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A Cape Cod Classic

The many lives of drive-in theaters may be adding another chapter to their histories, none more storied than the Wellfleet Drive-In Theatre.

What do you think of when you hear “a Cape Cod summer night”? Do you picture cocktails on the beach, a magnificent sunset, or hours spent talking with friends on the porch? For many, the perfect Cape Cod summer day is concluded with a trip to the drive-in. Nothing says summer like filling your car with pillows and blankets, sitting under the breathtaking Cape stars, and taking in a blockbuster or two. Drive-ins merge the marvel of movies with the wonder and beauty of a night on the Cape. Steven Spielberg said, “Every time I go to a movie, it’s magic, no matter what the movie’s about.” That magic is increased tenfold when the movie, whatever movie it may be, is watched at a drive-in. Combining the delight of cinema with the nostalgia of a simpler time, drive-ins have mastered the enchanting art of the movie watching experience, none more so than the Wellfleet Drive-In Theatre. But, it’s more than just nostalgia for a time that not many alive today have experienced. It is, as one of the owners of Wellfleet Theatres, John Vincent, believes, just a great thing to do. 

Since 1957, Wellfleet Theatres has been providing the Cape with quality entertainment, with what started as the expected mode of cinema delivery and has transformed into a unique experience for all ages. The Drive-In opened on July 3, 1957, with John Jentz and Charles Zender leading the way. That night, Katherine Hepburn christened the screen in “The Desk Set,” and they have been showing hit movies since, including favorites like “Jurassic Park,” “Jaws,” “Ben Hur” and “Star Wars.” But, drive-ins, especially Wellfleet, saw a decline in attendance in the 70s, 80s and 90s. Vincent, also the president of the United Drive-In Theatre Owners Association, credits a couple reasons with the decline, the largest being the films that were made available for drive-ins. “We couldn’t get first run films back then. All we could get was ‘Superman 4,’” he laughs. “The newfound multiplex was taking all the film prints at the time. But it was ‘Jurassic Park’ that marked the mainstream resurgence of drive-ins, I would say. Many of my fellow operators would agree that it all really came back to life in the early 90s. We had some hits before that, like ‘Honey I Shrunk the Kids,’ which was the first time we had over 500 cars in many years. But, nonetheless, since ‘Jurassic Park’ in ‘93, it’s been pretty steady in the drive-in space.”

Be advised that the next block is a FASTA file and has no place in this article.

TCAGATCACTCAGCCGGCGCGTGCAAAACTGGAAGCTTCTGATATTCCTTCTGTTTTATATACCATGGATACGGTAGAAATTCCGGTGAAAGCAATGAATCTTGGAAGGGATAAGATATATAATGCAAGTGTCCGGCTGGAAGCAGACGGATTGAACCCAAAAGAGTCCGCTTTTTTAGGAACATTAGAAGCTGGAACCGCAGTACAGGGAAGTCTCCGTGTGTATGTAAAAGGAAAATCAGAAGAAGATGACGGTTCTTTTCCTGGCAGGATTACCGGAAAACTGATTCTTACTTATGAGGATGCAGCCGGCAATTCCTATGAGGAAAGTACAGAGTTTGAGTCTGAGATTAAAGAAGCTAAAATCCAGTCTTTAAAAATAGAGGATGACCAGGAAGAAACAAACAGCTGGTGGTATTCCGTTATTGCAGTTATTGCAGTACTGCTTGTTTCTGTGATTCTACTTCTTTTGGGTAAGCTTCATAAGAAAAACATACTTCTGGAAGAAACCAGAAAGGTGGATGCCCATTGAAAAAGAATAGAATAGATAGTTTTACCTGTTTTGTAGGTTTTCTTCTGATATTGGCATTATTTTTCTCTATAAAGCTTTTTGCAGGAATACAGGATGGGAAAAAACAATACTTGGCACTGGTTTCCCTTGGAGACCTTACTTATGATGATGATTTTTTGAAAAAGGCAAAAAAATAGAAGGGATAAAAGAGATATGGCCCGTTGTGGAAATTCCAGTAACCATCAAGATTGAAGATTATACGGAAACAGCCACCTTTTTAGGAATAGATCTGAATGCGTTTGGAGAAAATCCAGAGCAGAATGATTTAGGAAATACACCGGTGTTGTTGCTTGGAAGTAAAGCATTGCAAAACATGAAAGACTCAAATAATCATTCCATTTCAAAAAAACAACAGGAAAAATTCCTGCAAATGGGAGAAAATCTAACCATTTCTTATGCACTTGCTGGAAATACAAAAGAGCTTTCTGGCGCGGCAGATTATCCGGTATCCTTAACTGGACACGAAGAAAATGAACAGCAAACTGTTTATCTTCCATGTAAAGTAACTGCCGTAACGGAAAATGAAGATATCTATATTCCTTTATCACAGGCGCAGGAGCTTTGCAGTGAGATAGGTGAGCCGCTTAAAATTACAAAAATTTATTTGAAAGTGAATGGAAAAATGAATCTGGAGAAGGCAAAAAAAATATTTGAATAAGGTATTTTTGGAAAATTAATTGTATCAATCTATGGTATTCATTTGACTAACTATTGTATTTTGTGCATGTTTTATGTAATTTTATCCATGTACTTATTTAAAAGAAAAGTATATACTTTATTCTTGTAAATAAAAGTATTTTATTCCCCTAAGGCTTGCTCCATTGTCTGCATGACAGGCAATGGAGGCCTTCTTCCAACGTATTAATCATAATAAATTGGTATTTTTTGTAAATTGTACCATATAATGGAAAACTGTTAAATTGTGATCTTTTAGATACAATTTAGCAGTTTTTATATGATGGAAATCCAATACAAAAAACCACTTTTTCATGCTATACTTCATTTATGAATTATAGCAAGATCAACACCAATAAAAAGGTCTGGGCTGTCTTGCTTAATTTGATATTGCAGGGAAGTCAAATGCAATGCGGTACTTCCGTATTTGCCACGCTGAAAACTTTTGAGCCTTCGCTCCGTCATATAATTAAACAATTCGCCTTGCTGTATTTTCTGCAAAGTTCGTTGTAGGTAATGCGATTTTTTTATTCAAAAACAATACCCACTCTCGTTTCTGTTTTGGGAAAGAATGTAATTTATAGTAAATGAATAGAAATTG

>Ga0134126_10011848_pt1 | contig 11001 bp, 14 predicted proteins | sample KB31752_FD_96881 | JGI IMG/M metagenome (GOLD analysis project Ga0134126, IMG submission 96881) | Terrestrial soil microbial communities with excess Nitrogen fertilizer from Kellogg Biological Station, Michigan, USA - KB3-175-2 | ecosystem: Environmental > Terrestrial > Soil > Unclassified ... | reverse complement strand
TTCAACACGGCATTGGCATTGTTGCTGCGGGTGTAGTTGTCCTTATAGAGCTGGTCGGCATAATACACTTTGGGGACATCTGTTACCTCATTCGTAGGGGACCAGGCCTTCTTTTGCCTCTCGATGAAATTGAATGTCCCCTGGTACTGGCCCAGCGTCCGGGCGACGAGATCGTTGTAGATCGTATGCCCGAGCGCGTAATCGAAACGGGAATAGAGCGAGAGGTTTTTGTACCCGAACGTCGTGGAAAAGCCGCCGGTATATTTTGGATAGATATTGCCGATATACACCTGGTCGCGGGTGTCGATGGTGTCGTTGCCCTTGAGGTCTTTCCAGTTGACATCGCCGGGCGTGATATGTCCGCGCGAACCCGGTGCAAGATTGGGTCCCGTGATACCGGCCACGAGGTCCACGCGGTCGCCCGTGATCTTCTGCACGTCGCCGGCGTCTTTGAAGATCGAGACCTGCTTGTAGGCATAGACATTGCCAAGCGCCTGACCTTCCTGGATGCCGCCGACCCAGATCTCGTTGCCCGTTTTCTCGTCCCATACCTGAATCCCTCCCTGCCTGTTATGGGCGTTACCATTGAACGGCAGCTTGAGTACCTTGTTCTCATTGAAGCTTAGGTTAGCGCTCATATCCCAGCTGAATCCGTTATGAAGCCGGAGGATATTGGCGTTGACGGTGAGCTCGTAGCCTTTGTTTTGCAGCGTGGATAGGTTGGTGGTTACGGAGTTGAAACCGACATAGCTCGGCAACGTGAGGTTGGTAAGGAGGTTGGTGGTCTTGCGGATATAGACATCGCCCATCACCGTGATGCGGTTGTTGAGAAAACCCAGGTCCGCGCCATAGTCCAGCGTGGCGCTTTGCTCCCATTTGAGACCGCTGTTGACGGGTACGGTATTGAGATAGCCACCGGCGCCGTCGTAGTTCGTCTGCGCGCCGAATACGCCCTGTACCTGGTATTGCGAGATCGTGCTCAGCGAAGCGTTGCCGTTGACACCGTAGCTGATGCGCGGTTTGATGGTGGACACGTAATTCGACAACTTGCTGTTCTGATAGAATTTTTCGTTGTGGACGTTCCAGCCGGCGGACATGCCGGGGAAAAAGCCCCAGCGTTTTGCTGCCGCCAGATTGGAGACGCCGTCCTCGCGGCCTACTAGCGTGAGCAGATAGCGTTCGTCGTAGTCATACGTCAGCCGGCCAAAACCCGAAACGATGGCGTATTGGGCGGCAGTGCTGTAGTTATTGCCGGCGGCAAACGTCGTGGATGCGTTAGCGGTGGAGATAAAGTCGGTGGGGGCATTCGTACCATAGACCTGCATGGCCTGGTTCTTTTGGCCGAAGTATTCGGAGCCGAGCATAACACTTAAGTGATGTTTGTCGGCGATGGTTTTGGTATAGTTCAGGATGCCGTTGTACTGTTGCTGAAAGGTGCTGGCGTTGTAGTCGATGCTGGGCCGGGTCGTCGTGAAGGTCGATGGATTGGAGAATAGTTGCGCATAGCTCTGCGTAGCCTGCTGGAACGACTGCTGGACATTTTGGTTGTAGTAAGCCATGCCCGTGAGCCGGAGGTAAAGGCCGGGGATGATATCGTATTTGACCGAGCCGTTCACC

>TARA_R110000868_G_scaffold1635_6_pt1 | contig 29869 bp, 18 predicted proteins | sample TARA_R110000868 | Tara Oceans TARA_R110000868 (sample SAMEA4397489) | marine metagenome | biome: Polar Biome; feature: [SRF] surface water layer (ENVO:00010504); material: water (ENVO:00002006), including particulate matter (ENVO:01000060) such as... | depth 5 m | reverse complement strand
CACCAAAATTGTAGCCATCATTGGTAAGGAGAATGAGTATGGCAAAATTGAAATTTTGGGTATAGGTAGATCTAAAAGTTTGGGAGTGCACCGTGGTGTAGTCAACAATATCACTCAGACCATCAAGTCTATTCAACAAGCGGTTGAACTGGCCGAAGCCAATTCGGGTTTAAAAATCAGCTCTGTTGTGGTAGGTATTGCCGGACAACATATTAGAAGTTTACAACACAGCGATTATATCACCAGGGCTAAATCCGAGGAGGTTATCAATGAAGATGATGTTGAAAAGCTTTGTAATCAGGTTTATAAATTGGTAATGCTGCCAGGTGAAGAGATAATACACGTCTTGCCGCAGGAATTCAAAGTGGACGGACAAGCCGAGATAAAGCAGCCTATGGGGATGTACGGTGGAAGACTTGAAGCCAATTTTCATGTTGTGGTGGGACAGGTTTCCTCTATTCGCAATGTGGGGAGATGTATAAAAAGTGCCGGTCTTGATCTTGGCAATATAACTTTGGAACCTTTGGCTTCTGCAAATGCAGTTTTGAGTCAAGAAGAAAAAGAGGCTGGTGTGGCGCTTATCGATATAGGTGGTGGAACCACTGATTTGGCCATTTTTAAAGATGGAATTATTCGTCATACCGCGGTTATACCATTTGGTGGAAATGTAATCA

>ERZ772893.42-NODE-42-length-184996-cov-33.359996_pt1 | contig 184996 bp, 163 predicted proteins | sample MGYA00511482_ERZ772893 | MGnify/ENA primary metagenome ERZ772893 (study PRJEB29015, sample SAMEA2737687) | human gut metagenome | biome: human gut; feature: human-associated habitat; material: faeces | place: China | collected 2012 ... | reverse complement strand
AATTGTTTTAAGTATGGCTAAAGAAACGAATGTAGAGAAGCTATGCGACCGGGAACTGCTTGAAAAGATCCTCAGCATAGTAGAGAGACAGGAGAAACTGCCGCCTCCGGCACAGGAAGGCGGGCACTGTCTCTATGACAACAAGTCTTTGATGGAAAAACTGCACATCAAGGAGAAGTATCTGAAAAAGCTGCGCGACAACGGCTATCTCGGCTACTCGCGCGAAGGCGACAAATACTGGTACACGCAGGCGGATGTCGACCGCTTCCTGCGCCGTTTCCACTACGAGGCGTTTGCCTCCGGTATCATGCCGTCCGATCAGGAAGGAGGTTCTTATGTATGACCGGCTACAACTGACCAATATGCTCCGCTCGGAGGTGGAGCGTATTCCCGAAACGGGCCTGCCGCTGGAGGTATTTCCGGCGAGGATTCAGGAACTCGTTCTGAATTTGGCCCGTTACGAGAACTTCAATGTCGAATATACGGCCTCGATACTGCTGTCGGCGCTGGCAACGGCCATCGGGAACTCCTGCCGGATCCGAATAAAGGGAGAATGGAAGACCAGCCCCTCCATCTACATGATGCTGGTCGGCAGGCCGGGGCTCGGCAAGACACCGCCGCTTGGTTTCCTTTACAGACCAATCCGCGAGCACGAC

Wellfleet Theatres has taken steps to make sure that the Drive-In can run every summer, including adding a mini golf course in  1961, a flea market in 1974 and, finally, a year-round, indoor theater complex in 1986. The flea market holds the distinct title of “largest flea market” on Cape Cod, with up to 150 vendors every Wednesday, Thursday, Saturday and Sunday. The mini golf course provides pre-movie entertainment, or just everyday fun. And, the addition of the indoor cinema cemented Wellfleet Theatres as a truly year-round entertainment provider.

While the additions of other activities at Wellfleet Theatres helps during the off-season, the Drive-In is still the main draw. Thanks to some updated technology, such as making the move from field speakers to FM radio, the Drive-In has kept with the times while staying true to Zender and Jentz’s original vision. Vincent explains, “We still have the speakers and have invested in improving them and making them louder, because in some cars, it can be hard to keep it running with the radio on. We’ve found that speaker use is actually increasing. The second innovation was the conversion to digital cinema that happened in the 2013 to 2015 time frame. We did it in 2013, where we went from film reels used for 100 years to the digital format unique to the film industry called DCP. All theaters, indoor and out, that want to play first run Hollywood product have to have made that investment.” But, despite the beefed up tech and additions, the Drive-In still holds on to that classic charm. “I think Wellfleet is one of the few drive-ins that still looks largely like it did when it first opened,” says Vincent. “People always tell us, ‘You’re one of the few that look like you did in 1957.’” Just a glance at old photos of Wellfleet Theatres shows the miniscule changes made to the area.

“It’s really a terrific family thing to do. We know it’s a great concept that’s enjoyed by every generation. Gen Z and Millenials’ parents didn’t grow up in the heyday of drive-ins, so it’s not just about the nostalgia.”

Many people would believe that the driving force behind drive-in attendance is a sense of nostalgia. But, Vincent tends to disagree. “It’s really a terrific family thing to do. We know it’s a great concept that’s enjoyed by every generation. Gen Z and Millenials’ parents didn’t grow up in the heyday of drive-ins, so it’s not just about the nostalgia,” he explains. “People say to me ‘Oh, it’s all about the nostalgia,’ and I really think it’s not. The experience stands on its own, in its own right, as just a great thing to do. Part of the reason we’ve done so well is because of the families on vacation. Kids and adults alike love the experience. You can go to the beach during the day, but at night, family-wise, there isn’t as much to do, and this is a great thing for everyone.”

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Elizabeth Shaw is the assistant editor for Cape Cod Life  Publications.

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